Hurray for the Riff Raff Has Had It With Misogyny and Violence

Frontwoman Alynda Segarra has finally found her voice—and she’s using it to create powerful protest music.

Josh Shoemaker

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“My musical heroes always were people who used their music as some form of political protest,” says Alynda Lee Segarra. Musicians who are “thinking of the people who are shouting for a change, and use their voice to help make that happen.”

It makes sense: Segarra, the frontwoman of New Orleans folk collective Hurray for the Riff Raff, has identified with misfits and underdogs her whole life. She ran away from her home in the Bronx at 17, lost and without a plan. In what seems like something out of legend, she fell in with other young wanderers hitchhiking and train-hopping around the country, and began playing the washboard.

“I’ve experienced a lot of fear and so have all of my female friends. I was feeling a lot of rage.”

She felt home for the first time when she hit New Orleans, where she picked up the banjo and became part of the traveling Dead Man Street Orchestra and a street jazz collective called Loose Marbles. She formed Hurray For The Riff Raff in 2006, but it wasn’t until the success of its breakout 2012 album, Look Out Mama, that she found herself with a platform to create protest music of her own.

When composing the band’s 2014 album, Small Town Heroes, “I was feeling very trapped as a woman in the world,” Segarra told me. “I’ve experienced a lot of fear and so have all of my female friends. I was feeling a lot of rage.” At the time, several high-profile rape cases were in the news, including that of the 23-year-old student raped and beaten to death by six men on a Delhi bus, and the notorious Steubenville case, wherein a 16-year-old was sexually assaulted by high-school athletes while their friends laughed and took photos. She wanted to write a song “to honor them and their struggle.”

She ended up with “The Body Electric,” a haunting, feminist take on traditional murder ballads, which ends with the question: “Tell me what’s a man with a rifle in his hand/Gonna do for his daughter when it’s her turn to go?”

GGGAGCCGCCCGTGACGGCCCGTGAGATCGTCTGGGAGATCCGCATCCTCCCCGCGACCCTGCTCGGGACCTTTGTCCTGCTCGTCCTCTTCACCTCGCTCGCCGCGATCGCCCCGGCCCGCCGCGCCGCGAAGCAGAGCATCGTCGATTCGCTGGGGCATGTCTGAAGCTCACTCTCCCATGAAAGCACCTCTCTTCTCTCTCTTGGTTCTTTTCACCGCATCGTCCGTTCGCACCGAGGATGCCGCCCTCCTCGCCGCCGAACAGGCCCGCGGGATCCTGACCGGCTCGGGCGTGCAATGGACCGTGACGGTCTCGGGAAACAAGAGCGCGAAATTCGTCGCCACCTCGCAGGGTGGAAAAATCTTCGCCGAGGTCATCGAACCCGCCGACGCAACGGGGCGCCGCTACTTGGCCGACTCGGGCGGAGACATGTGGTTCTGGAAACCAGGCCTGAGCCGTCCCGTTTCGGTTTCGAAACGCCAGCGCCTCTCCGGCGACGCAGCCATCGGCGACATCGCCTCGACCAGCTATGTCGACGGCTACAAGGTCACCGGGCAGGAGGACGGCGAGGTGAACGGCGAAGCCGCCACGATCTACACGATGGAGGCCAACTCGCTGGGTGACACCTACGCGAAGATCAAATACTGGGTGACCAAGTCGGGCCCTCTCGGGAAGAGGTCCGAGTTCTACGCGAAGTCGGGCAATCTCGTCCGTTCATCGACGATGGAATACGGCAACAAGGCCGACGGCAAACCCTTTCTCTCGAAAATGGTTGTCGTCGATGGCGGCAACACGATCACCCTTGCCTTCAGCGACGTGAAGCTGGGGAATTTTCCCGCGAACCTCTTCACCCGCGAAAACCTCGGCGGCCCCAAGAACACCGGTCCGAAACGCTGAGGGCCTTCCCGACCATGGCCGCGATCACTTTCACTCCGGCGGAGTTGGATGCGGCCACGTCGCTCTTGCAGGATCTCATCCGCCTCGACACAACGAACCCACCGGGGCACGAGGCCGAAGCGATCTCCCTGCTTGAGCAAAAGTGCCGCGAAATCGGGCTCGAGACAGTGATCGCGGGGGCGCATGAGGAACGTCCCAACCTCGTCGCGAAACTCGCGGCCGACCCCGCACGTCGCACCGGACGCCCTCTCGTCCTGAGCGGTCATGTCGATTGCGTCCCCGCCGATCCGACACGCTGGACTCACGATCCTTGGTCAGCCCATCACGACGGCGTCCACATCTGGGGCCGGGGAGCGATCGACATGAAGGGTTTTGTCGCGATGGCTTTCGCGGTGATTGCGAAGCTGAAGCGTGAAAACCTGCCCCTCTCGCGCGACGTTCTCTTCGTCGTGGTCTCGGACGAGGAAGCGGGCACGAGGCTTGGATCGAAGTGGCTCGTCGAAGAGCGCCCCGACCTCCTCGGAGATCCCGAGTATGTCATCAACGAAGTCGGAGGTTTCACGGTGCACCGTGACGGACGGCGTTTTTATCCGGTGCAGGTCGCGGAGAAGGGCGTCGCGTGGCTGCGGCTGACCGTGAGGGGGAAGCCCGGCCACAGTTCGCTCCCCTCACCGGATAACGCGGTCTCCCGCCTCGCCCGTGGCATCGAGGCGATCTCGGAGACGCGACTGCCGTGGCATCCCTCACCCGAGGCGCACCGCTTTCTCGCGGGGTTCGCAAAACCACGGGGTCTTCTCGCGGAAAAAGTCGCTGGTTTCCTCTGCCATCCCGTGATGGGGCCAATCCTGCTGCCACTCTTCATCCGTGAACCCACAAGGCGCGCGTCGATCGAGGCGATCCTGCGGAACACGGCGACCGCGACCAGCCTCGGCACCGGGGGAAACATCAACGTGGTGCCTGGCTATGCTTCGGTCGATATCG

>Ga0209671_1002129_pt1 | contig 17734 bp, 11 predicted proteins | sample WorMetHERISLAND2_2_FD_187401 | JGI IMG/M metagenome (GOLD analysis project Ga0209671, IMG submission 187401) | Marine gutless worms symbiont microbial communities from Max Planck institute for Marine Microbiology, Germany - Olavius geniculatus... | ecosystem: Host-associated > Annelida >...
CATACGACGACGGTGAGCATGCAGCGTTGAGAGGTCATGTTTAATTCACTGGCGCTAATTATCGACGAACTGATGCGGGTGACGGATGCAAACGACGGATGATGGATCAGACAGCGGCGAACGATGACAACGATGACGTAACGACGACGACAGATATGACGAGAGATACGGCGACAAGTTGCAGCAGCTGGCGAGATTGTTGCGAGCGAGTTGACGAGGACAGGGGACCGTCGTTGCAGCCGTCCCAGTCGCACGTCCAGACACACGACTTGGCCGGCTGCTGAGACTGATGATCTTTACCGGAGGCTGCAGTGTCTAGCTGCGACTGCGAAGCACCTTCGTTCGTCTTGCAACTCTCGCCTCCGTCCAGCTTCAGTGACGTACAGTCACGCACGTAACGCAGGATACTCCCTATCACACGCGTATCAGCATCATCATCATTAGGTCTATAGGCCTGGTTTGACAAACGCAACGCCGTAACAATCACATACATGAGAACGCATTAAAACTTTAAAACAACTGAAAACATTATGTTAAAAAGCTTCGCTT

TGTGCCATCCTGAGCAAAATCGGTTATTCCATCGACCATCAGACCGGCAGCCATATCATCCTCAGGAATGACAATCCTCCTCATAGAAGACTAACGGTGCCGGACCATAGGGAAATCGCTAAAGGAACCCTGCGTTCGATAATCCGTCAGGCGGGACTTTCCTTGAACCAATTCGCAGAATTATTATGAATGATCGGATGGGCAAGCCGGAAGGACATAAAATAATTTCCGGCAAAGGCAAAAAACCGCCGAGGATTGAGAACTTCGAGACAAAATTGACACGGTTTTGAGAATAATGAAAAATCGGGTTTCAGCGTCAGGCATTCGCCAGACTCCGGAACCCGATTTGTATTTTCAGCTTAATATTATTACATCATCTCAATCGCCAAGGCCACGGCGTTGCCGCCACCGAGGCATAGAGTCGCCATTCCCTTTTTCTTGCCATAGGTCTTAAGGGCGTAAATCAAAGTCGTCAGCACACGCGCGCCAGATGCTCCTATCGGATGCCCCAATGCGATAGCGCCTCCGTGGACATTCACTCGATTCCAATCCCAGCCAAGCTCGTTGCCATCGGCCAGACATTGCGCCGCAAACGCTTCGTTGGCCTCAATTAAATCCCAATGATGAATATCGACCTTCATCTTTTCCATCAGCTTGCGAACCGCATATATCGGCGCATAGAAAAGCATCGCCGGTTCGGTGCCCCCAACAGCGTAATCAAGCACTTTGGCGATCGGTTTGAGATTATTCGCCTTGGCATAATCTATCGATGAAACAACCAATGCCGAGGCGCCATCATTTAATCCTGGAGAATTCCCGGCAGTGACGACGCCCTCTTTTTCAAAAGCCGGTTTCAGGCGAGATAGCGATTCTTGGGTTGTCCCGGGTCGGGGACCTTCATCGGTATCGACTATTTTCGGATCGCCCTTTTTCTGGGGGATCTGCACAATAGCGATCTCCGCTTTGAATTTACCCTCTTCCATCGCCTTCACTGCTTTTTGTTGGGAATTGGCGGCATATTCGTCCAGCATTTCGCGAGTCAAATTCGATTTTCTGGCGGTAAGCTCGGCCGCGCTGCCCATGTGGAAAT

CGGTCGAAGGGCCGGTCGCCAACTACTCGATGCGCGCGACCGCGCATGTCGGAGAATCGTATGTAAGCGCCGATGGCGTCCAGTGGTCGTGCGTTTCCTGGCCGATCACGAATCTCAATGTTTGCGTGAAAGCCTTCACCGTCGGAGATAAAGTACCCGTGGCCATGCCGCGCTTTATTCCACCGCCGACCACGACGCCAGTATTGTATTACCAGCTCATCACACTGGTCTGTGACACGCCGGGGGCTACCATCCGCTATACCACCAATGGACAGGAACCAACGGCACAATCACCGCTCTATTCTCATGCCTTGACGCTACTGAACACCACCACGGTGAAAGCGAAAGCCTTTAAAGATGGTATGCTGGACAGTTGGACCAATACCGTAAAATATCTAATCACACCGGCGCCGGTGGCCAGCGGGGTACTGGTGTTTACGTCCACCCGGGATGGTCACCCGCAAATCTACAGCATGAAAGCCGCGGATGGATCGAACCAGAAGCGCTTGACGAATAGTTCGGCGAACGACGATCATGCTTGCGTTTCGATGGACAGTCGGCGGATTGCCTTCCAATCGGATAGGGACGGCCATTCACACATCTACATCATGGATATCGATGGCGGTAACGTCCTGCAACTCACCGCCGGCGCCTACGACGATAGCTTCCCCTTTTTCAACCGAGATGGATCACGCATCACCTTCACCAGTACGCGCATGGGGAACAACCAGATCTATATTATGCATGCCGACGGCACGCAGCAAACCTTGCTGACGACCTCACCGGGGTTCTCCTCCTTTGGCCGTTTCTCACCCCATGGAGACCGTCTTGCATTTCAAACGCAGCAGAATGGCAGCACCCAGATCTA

The band worked with the activist coalition Free Marissa Now to set the lyrics to an animated video protesting the coming trial of Marissa Alexander. A Florida woman who had given birth nine days earlier, Alexander allegedly fired a warning shot to ward off a beating by her ex-husband—she faces up to 60 years for aggravated assault.

“I originally wrote it with a really feminine perspective,” Segarra says, but began “seeing more and more connections between this song and other events,” like the killing of Mike Brown in Ferguson, Missouri, and Trayvon Martin in Sanford, Florida—the Martin case inspired another song, “Everybody Knows.”

Hurray For The Riff Raff recently reached its crowd-funding goal to produce a proper music video for “The Body Electric,” which Segarra hopes will be “very political but also very beautiful.” Any money beyond that, she says, will go to the Trayvon Martin Foundation, which advocates for families of crime victims, and to the Third Wave Fund, which supports youth-led LGBT and gender-justice work.

“It’s not always easy to go up there and be sure of yourself. Sometimes you have to pretend.”

With the exception of underground hip-hop, Segarra says, “I’ve been a little disappointed with the number of musicians who have not been making a political statement with their music. I’m not really discouraged, though—I think we’re just starting to wake up.” Musicians of her generation “grew up with the Backstreet Boys,” she adds, and if they “haven’t been in touch with music of the 1960s, it’s kind of hard to know that’s even an option.”

Although Hurray For The Riff Raff is winning new fans nearly everywhere it goes, Segarra hasn’t forgotten the insecurity and doubt of her teenage years. “It’s been a really hard road,” she says, “and it’s not always easy to go up there and be sure of yourself. Sometimes you have to pretend.” She finds encouragement in the idea that her music could inspire “a girl out there who is scared to play guitar or make music or write poetry.”

Even while writing Look Out Mama, she was still searching: “I just wrote a ton of songs, trying different styles. I had been trying to pull all different parts of who I was into songwriting, but I found myself in a lot of boxes. The box of writing really personal, really sad songs. The box of writing very stylized New Orleans street music.”

Small Town Heroes is “a step further for me as a songwriter,” she says. With songs like “The Body Electric” and “Hometown Heroes”—which she describes as “the Velvet Underground brought to a John Prine song”—she has finally found her voice. “It brings in my different influences and different backgrounds,” she says. “It’s very much who I am.”


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